The Russian consumer electronics market includes telephones, MP3 players, home and automotive audio/video equipment, personal computers, TV sets, calculators, GPS automotive navigation systems, home security and automation products, products for playback and recording of digital video and audio media, digital cameras and camcorders, and other products for entertainment and communications.
Before the recent economic crisis, the consumer electronics market was one of Russia’s most developed and most competitive retail sectors. According to data published by GFK-Russia (a subsidiary company of the German GFK-Group), the size of the combined consumer electronics and household appliances markets in Russia was $40.6 billion in 2008.
In 2009, Russia’s consumer electronics market drastically declined. Industry experts evaluated market at $18.5 billion (a 35% decrease compared to 2008). However, starting in the 2nd quarter of 2010 the consumer electronics market started to grow and it reached $21,500 billion by the end of the year. In 2011 the market showed strong signs of recovery with annual growth of 30%. If 2012 shows the same high growth rates, the Russian Consumer Electronics market has all chances to come closer to before-crisis figures of 2008.
In 2011, sale growth in the audio/video industry subsector was mostly generated by the demand on flat panel TVs, including Full HD, LED, 3D, and Slimline models; car audio; and home theaters. The most demanded products in the IT subsector were mobile computers, including notebooks, netbooks, and tablet PCs. The market for telecom products was mostly driven by sales of mobile smart phones with touch-screen technology and applications and services for mobile phones. The digital photo market continued recovery mostly because of increased sales of compact digital cameras providing higher resolution and advanced features, such as HD video, at an affordable price. The market for office equipment continued to recover, but did not show high growth rates.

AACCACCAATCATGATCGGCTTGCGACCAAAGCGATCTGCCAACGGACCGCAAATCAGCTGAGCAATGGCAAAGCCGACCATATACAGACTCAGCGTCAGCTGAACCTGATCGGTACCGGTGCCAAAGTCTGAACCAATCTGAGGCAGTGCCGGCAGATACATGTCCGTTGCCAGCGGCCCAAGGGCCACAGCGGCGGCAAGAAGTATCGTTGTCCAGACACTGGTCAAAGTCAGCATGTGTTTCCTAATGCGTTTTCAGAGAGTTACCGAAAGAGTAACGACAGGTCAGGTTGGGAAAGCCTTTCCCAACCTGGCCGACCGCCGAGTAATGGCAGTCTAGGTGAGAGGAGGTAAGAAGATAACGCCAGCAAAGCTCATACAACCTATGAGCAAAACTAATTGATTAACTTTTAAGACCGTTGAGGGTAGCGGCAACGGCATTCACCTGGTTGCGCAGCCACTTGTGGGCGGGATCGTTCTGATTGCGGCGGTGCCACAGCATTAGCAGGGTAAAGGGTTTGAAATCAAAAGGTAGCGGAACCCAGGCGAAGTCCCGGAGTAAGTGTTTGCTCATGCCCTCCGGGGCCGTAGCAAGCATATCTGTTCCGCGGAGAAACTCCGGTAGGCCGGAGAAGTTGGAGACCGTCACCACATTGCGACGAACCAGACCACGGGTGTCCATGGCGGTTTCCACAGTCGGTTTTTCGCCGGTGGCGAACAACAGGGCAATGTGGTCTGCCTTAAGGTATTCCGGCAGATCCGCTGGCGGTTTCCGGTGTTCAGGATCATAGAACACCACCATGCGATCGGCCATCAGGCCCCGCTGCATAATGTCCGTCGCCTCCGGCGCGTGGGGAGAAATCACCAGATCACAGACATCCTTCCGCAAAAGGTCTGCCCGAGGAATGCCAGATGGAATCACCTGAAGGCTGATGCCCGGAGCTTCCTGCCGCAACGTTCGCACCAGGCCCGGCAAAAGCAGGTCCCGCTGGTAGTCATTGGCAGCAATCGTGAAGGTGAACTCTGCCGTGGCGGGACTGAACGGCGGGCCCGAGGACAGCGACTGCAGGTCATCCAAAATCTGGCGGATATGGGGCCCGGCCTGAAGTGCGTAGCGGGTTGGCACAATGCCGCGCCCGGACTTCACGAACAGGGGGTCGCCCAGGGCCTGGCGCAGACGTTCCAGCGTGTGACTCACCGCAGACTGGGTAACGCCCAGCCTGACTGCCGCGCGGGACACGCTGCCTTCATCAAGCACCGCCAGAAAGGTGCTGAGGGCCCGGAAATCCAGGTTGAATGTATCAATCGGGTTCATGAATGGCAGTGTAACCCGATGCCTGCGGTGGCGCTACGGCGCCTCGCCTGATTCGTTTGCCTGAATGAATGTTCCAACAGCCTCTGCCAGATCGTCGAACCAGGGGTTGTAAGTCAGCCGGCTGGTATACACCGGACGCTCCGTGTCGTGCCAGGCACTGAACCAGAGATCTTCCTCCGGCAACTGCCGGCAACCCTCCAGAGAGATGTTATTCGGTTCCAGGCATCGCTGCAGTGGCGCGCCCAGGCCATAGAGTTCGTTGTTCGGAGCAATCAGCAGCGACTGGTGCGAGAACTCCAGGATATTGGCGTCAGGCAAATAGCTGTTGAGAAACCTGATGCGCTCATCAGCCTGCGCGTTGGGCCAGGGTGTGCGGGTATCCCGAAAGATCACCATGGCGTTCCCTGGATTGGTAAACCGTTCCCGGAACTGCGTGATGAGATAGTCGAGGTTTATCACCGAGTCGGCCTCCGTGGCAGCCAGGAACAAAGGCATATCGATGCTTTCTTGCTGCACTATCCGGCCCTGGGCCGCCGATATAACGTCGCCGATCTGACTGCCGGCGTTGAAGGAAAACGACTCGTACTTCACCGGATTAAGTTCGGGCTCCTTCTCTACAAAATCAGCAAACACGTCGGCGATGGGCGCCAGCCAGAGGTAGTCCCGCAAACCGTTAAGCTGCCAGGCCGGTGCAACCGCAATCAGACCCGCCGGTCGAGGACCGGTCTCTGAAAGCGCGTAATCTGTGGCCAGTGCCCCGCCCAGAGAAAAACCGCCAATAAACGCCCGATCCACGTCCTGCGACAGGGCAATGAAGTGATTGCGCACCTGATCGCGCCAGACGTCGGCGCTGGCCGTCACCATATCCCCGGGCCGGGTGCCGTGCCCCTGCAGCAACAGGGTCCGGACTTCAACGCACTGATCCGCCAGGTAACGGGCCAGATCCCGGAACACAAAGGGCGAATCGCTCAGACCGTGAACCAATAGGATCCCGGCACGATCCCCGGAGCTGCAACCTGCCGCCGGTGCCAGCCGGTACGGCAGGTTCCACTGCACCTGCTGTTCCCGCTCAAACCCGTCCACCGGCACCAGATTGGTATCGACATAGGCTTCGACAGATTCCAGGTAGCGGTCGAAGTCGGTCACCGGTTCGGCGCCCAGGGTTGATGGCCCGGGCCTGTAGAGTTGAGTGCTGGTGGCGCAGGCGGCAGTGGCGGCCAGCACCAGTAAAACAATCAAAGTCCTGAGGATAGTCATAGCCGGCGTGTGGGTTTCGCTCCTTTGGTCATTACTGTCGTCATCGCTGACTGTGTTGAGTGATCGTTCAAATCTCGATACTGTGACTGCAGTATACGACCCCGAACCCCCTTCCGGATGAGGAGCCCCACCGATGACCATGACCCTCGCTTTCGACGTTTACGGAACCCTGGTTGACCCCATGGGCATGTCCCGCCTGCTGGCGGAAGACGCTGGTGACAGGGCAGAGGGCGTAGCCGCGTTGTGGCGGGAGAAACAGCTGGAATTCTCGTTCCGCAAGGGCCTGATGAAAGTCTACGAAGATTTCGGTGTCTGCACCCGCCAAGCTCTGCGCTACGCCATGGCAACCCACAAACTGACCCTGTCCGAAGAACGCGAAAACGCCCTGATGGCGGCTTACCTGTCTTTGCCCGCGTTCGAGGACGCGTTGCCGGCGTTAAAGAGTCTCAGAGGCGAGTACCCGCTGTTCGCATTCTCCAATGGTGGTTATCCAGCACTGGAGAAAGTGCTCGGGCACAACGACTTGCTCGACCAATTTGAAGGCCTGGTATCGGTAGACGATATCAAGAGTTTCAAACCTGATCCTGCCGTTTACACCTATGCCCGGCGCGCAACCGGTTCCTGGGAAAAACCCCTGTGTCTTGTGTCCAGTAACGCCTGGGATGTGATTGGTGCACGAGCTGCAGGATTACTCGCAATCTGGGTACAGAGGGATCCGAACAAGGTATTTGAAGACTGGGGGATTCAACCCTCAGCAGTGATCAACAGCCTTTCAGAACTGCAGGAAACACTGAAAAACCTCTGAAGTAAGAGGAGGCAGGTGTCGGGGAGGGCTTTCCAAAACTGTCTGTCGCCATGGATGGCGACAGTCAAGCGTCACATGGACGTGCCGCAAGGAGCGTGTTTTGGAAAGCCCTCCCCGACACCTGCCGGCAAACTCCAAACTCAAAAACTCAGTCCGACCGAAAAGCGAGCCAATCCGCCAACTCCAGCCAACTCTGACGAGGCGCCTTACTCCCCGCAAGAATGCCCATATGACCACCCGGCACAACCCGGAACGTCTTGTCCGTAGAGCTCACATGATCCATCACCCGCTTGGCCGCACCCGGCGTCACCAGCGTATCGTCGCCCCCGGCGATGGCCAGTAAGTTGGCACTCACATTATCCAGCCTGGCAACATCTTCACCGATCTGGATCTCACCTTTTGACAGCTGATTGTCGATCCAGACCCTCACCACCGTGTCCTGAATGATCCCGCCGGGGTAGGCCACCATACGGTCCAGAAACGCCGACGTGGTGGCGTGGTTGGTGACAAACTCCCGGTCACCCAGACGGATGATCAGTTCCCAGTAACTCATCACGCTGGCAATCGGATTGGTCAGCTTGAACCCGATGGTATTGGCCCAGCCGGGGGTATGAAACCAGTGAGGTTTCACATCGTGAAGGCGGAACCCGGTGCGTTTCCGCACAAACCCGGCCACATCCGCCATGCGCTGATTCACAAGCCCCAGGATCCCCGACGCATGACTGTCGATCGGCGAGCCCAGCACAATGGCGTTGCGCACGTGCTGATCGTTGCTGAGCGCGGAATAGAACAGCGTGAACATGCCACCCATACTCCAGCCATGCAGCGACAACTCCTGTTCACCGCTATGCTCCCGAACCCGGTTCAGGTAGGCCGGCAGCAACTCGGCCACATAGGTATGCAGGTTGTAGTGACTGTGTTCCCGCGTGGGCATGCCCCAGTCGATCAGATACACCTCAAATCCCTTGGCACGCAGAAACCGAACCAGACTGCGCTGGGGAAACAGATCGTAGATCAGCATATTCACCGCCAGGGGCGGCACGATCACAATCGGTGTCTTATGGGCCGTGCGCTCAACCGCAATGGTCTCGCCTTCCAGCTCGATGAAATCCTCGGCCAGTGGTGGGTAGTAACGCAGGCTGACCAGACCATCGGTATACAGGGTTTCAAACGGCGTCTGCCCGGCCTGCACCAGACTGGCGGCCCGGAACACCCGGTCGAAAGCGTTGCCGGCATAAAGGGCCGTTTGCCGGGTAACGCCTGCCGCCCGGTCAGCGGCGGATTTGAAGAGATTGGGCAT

Accurate figures for the consumer electronics market in Russia are difficult to determine due to a large number of so-called “grey market products” imported into the market. However, with the growth of the largest retail chains, whose market share will increase, a corresponding decrease in “grey market” goods is expected.
The major portion of the consumer electronics market is occupied by products imported from Asia, Europe, and the United States. All major global brands are represented in Russia and have wide recognition. The U.S. consumer electronics share of the Russian market is mostly represented by IT products, high-end audio products, automotive audio and navigation products, home security and automation products, and mobile phones.
Local production is mostly represented by a large number of small and medium sized Russian IT companies, and several telecom manufacturers.
An example of foreign investment in the domestic IT industry is a $50 million HP and Foxconn joint venture, which started production of HP desktop computers in St. Petersburg in April 2010.
A $700 million project for production of “Plastic Logic 100 for Education,” an electronic textbook designed specifically for the Russian education sector, is jointly developed by
Russian State Nanotechnology Corporation ROSNANO and British Plastic Logic company.
According to Plastic Logic, a factory for the manufacture of next-generation screens and devices is currently being built in Zelenograd, on the outskirts of Moscow, and, when complete, it will be the largest factory in the world for plastic electronics.
Other local manufacturers include ODMs (original design manufacturers) providing EMS (electronics manufacturing services) for contract manufacturing of CRT, PDP, and LCD TVs, as well as DVD players under the Sony, Panasonic, Akai and other well-known marks.
Consumer electronics products are imported and distributed in Russia by many distributors. All major international brands have their representative offices or authorized distributors as well. About 50% of consumer electronics marketed in Russia are sold by several of the largest retail chains that have hypermarkets and stores located in Moscow, St. Petersburg and other large cities. Another 25% are sold by regional chains, while the rest is sold by small retail companies and through the Internet. However, recently the share of products sold through the Internet significantly increased. According to Citibank Russia analytical department, the volume of products sold through Russian Internet in 2012 will increase by 33% and will reach $27 billion.